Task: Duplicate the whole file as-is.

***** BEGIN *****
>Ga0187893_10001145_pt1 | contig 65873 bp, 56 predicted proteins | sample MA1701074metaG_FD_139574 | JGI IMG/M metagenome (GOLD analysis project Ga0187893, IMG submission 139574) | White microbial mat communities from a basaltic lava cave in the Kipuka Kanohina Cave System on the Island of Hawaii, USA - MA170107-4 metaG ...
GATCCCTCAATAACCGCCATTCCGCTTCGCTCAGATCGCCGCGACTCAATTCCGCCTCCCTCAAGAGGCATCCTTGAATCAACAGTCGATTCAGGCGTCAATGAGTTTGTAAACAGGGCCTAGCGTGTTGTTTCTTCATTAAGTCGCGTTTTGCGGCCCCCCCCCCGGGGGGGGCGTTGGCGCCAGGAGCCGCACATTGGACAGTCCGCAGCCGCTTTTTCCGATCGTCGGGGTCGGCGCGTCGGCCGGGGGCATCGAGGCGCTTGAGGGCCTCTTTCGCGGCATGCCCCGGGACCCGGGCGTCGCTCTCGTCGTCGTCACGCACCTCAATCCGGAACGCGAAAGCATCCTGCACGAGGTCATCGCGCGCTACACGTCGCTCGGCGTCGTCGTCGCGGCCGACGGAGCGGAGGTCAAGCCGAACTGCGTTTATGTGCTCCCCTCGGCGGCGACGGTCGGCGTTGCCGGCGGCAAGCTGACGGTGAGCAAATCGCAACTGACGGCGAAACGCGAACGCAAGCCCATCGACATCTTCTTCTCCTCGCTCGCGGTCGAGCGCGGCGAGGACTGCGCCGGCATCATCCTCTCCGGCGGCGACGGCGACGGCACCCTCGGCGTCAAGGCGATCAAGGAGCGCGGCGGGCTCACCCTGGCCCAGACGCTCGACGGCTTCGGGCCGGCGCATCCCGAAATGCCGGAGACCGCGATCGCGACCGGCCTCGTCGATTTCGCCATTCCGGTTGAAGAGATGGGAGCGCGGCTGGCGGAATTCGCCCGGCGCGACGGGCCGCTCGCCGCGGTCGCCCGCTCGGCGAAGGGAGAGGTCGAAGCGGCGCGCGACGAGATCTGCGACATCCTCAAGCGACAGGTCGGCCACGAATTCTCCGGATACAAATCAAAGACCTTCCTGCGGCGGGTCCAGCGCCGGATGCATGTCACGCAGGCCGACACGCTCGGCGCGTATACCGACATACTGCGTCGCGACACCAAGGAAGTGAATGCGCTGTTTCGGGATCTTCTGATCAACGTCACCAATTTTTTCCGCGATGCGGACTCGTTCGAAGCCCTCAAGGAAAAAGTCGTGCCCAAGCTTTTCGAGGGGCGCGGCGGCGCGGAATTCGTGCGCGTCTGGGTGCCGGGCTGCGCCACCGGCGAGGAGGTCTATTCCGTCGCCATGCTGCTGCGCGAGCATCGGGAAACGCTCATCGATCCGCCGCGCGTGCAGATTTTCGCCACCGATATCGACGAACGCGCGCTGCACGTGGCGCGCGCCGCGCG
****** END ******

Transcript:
>Ga0187893_10001145_pt1 | contig 65873 bp, 56 predicted proteins | sample MA1701074metaG_FD_139574 | JGI IMG/M metagenome (GOLD analysis project Ga0187893, IMG submission 139574) | White microbial mat communities from a basaltic lava cave in the Kipuka Kanohina Cave System on the Island of Hawaii, USA - MA170107-4 metaG ...
GATCCCTCAATAACCGCCATTCCGCTTCGCTCAGATCGCCGCGACTCAATTCCGCCTCCCTCAAGAGGCATCCTTGAATCAACAGTCGATTCAGGCGTCAATGAGTTTGTAAACAGGGCCTAGCGTGTTGTTTCTTCATTAAGTCGCGTTTTGCGGCCCCCCCCCCGGGGGGGGCGTTGGCGCCAGGAGCCGCACATTGGACAGTCCGCAGCCGCTTTTTCCGATCGTCGGGGTCGGCGCGTCGGCCGGGGGCATCGAGGCGCTTGAGGGCCTCTTTCGCGGCATGCCCCGGGACCCGGGCGTCGCTCTCGTCGTCGTCACGCACCTCAATCCGGAACGCGAAAGCATCCTGCACGAGGTCATCGCGCGCTACACGTCGCTCGGCGTCGTCGTCGCGGCCGACGGAGCGGAGGTCAAGCCGAACTGCGTTTATGTGCTCCCCTCGGCGGCGACGGTCGGCGTTGCCGGCGGCAAGCTGACGGTGAGCAAATCGCAACTGACGGCGAAACGCGAACGCAAGCCCATCGACATCTTCTTCTCCTCGCTCGCGGTCGAGCGCGGCGAGGACTGCGCCGGCATCATCCTCTCCGGCGGCGACGGCGACGGCACCCTCGGCGTCAAGGCGATCAAGGAGCGCGGCGGGCTCACCCTGGCCCAGACGCTCGACGGCTTCGGGCCGGCGCATCCCGAAATGCCGGAGACCGCGATCGCGACCGGCCTCGTCGATTTCGCCATTCCGGTTGAAGAGATGGGAGCGCGGCTGGCGGAATTCGCCCGGCGCGACGGGCCGCTCGCCGCGGTCGCCCGCTCGGCGAAGGGAGAGGTCGAAGCGGCGCGCGACGAGATCTGCGACATCCTCAAGCGACAGGTCGGCCACGAATTCTCCGGATACAAATCAAAGACCTTCCTGCGGCGGGTCCAGCGCCGGATGCATGTCACGCAGGCCGACACGCTCGGCGCGTATACCGACATACTGCGTCGCGACACCAAGGAAGTGAATGCGCTGTTTCGGGATCTTCTGATCAACGTCACCAATTTTTTCCGCGATGCGGACTCGTTCGAAGCCCTCAAGGAAAAAGTCGTGCCCAAGCTTTTCGAGGGGCGCGGCGGCGCGGAATTCGTGCGCGTCTGGGTGCCGGGCTGCGCCACCGGCGAGGAGGTCTATTCCGTCGCCATGCTGCTGCGCGAGCATCGGGAAACGCTCATCGATCCGCCGCGCGTGCAGATTTTCGCCACCGATATCGACGAACGCGCGCTGCACGTGGCGCGCGCCGCGCG